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THE breaking out of the war in 1803, prevented the publication of this PLAN at the period tor which it was written--but the present nearly similar distress of the country from the general change in the States of Europe, by the sudden Peace, induced some warm friends to their country, as well as competent judges of the present unhappy and dangerous weight of the Poor Rates, to press for the publication at this crisis.

By way of introduction, it is thought proper to present the reader, in this place, with an extract or two from recent publications, by persons of distinguished eminence in this line of political investigation.


Bath Herald, Feb. 9, 1805.

is The National Debt, with all its magnitude of terror, is of little moment, when compared with the increase of the Poor Rates-the Poor Rate is the barometer which marks in all the apparent sun-shine of prosperity, the progress of internal weakness and debility. The only rational hope of diminishing our present parochial burthens, and of affording a remedy to those evils, must be founded by the education of youth; by the moral and religious habits of mature age; by the improvement of the labourer's and cottager's means of life; by the increase of his resources, and of his habits of industry and foresight. Without these means, workhouses and alms-houses, public charities and hospitals, may be erected with increasing and unwearied diligence throughout the land, and yet never keep pace with the progress of indigence and misery."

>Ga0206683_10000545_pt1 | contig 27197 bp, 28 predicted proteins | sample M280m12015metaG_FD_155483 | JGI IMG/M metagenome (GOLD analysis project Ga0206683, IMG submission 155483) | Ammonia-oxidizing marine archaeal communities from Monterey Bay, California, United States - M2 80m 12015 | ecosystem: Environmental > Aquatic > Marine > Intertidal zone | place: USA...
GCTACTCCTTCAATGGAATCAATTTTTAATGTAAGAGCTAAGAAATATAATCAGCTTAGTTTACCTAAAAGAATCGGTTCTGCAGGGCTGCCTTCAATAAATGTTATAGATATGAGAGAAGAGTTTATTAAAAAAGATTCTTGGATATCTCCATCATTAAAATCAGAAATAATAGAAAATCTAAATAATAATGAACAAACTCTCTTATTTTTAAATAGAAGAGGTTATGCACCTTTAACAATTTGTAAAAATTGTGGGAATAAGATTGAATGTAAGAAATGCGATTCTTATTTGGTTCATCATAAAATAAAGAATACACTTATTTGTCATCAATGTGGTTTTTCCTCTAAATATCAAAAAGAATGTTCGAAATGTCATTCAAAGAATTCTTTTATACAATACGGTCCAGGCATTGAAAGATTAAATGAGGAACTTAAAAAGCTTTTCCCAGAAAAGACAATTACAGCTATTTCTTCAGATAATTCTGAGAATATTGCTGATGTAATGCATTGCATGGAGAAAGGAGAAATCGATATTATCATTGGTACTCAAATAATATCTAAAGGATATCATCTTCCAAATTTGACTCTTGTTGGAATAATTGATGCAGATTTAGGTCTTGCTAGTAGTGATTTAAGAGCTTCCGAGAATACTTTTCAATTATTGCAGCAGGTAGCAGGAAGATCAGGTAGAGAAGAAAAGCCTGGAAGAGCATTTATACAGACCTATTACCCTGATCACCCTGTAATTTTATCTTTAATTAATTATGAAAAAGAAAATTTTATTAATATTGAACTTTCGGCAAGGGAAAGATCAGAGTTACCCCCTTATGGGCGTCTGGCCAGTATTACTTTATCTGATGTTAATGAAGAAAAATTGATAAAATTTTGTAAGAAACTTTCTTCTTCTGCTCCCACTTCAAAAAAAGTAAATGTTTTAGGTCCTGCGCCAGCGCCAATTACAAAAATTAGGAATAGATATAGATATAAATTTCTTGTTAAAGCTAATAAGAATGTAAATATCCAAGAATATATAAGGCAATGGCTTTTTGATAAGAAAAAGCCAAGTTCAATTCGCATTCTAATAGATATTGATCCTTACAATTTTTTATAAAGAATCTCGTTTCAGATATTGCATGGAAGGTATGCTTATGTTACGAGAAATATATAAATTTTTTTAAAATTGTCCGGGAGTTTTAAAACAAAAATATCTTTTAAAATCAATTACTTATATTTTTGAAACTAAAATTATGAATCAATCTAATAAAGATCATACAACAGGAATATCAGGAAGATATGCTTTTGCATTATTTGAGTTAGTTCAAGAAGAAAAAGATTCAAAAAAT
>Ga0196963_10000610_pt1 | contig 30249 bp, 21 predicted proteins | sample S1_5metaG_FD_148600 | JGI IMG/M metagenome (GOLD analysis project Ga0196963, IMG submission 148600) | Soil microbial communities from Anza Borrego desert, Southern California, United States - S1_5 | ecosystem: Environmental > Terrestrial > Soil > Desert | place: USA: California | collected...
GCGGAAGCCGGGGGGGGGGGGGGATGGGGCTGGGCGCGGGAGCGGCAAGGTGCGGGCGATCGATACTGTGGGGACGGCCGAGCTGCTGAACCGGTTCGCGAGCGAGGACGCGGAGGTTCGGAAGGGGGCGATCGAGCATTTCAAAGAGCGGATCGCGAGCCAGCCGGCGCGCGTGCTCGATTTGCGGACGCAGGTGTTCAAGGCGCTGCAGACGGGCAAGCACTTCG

These are such plain facts, and présent so serious a warning to the landed interest in particular, that it is marvellous all do not join, with one heart and hand, in the great work.